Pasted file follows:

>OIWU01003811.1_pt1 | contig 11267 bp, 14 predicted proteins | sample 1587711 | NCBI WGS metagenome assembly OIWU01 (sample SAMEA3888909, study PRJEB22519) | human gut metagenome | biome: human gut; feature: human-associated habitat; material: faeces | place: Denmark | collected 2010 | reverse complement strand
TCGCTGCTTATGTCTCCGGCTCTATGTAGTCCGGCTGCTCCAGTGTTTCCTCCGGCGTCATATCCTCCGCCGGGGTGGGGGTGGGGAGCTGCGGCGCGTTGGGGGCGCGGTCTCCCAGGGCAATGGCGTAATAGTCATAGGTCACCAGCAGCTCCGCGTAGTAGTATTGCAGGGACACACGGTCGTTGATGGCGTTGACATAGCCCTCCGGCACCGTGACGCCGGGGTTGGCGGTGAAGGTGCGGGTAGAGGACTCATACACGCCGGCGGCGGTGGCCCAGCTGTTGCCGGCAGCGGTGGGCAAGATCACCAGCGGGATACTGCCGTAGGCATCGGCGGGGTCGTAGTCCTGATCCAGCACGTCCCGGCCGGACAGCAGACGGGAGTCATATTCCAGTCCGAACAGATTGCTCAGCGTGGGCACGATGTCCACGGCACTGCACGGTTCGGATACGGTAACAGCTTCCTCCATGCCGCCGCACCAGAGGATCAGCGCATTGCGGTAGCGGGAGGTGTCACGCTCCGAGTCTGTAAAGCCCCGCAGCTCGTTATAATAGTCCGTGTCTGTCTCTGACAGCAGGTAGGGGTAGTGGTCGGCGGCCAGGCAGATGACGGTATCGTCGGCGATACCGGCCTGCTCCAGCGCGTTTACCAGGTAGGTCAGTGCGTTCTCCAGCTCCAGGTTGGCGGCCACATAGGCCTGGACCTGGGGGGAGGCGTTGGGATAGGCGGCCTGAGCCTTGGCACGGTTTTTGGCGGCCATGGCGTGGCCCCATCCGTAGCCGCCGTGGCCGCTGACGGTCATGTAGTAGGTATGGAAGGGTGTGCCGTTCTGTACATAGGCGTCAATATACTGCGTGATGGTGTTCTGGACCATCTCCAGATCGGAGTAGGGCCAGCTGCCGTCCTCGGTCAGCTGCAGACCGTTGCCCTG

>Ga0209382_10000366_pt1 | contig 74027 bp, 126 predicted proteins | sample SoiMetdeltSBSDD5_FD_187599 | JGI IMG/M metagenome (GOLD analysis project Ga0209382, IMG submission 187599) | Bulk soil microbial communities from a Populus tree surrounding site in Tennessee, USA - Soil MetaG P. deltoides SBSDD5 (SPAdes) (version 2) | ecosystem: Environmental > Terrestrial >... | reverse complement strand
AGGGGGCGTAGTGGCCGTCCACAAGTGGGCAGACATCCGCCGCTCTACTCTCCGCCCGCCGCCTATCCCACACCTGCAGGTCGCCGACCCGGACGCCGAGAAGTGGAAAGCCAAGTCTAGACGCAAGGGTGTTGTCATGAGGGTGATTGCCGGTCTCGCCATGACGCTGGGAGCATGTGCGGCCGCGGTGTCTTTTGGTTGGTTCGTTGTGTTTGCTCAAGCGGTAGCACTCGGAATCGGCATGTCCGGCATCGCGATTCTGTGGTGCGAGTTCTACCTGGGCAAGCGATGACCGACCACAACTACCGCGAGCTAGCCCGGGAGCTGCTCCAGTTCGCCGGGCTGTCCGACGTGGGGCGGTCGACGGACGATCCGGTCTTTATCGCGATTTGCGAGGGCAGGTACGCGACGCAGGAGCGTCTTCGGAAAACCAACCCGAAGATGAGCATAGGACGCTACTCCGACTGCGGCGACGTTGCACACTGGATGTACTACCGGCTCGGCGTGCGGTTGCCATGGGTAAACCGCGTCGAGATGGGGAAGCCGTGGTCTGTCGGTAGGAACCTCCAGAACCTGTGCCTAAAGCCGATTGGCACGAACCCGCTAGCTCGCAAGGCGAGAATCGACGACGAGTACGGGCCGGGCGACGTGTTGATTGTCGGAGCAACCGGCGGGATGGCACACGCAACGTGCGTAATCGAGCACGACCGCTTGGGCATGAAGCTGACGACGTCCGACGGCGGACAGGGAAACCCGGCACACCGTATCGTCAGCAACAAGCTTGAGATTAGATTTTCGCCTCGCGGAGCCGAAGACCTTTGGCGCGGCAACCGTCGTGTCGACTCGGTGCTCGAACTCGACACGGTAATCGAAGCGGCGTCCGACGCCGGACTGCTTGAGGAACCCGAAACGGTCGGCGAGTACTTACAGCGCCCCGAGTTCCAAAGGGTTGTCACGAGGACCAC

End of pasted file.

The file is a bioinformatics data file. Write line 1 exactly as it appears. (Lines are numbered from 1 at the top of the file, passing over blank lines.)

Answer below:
>OIWU01003811.1_pt1 | contig 11267 bp, 14 predicted proteins | sample 1587711 | NCBI WGS metagenome assembly OIWU01 (sample SAMEA3888909, study PRJEB22519) | human gut metagenome | biome: human gut; feature: human-associated habitat; material: faeces | place: Denmark | collected 2010 | reverse complement strand